Lots of people get their provisional drivers license as soon as they turn 17 and they will start driving lessons as soon as possible too. Many are eager to learn how to drive and to get on the road independently as quickly as they can, so it is no surprise that they will look into booking their driving theory test quite soon after their 17th birthday as well.
Booking your theory test can be both exciting and nerve-wracking, and there is undeniably a lot to do before you’re ‘test ready’. Many don’t actually know much about what this test entails when they first book their time slot at the theory test centre and it goes without saying that it can be useful to get clued up on what to expect in this regard. So, to help anyone who has just booked their theory test, below are some important things you really should know.
How many different sections there are to the test
Officially, there are 2 main parts to the driving theory test, but the first part can be broken down into 2 different sections too. The first part of the test will consist of answering multiple-choice questions and also watching a video case study before answering 3 questions about this video. The second part of the test consists of watching 14 video clips and identifying the developing hazards in each of these clips.
It is important to note that you will be able to flag questions and come back to them on the first part of the test, and you can change your answers if you’d like to. You can also watch the case study as many times as you’d like before answering the questions. However, you only get one attempt at each video clip in the second part of the test and you can’t change your responses.
How long you have to sit the test
Whilst there are 2 sections to the theory driving test, you will sit them both together as a single test. You will have 57 minutes to answer the 50 questions in the multiple-choice part of the test, including the 3 questions about the video study, and you will then have the option to have a short break of 3 minutes before the next part of the test. The 14 video clips in the hazard perception part of the test will last approximately 20 minutes once you have started them.
How many marks you need to pass each section
The scoring for the multiple-choice questions is fairly straightforward and you will need to get 43 questions out of the 50 correct to pass. The way the hazard perception section is scored is slightly different, but you will need to get 44 points out of a potential 75 to pass. You have the opportunity to score 5 points for every hazard that appears and the sooner you click your mouse as the hazard starts developing, the higher your score will be.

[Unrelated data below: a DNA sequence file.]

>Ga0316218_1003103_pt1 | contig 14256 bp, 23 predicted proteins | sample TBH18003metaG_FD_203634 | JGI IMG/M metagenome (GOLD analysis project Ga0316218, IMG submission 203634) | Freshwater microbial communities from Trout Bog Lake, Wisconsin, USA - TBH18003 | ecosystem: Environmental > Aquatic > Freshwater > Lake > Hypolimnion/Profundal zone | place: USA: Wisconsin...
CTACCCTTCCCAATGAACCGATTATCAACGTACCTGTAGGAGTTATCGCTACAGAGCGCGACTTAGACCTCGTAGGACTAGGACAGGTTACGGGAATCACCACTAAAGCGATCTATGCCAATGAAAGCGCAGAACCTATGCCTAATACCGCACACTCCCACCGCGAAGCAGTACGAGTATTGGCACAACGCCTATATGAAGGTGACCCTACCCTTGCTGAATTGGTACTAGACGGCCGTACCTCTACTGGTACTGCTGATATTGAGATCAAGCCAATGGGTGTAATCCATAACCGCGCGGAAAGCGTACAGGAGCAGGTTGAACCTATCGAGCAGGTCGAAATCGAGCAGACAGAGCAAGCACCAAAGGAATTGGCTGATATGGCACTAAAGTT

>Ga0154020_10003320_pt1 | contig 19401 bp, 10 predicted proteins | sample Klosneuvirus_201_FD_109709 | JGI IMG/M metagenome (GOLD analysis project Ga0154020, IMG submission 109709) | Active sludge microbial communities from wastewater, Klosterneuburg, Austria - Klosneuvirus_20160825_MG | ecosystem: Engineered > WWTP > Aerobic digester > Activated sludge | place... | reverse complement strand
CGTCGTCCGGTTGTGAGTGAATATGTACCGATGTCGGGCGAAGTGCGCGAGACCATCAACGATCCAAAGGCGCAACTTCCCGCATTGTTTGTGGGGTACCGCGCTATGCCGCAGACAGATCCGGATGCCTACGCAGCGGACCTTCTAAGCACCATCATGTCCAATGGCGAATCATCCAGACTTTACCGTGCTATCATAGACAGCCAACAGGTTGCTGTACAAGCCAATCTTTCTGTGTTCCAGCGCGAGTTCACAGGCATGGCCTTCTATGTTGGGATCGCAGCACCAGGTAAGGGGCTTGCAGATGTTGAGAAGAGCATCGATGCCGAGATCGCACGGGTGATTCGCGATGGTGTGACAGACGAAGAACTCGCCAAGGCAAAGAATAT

Contrary to popular belief, you won’t lose points in the hazard perception part of the test if you click and get it wrong, however, you will score 0 if you click continuously or in a pattern.
How you know if you have passed
Thankfully, you won’t have to wait to find out if you have passed your driving theory test and you will be given your results at the theory test centre immediately after taking the test. You will need to pass both parts of the test in order to get a pass overall and if you fail one of them, you will need to resit the whole test again in the future.
How to revise for the test
There are a few different ways that you can prepare for the DVSA theory test and traditionally, people would mostly use books but nowadays, many prefer to use software to help them revise. Using software allows you to answer practice questions and also watch hazard perception videos too. It is always recommended that you take mock tests every now and then whilst you’re revising for the test as well to check how much you’ve learnt so far.
Sitting your driving theory test
Hopefully, if you’ve got your driving theory test booked and you’re wondering what to expect, the information above will be beneficial to you. It is fair to say that with the right amount of practice and dedication to your revision, you shouldn’t struggle to pass this test and you will then be well on your way to booking your practical test and getting your full driving licence.
Should you be looking for some software that can help you to prepare for your theory test, be sure to take a look at the BSL Theory Test website. We have developed software that enables learner drivers to practice both parts of the theory test and with our help, you can ensure that you’re fully prepared for the real test. Our software is unique in the fact that we use visual-based learning and this has proven to be incredibly effective in helping learner drivers pass their theory test the first time. If you have any questions about our software, feel free to contact us today.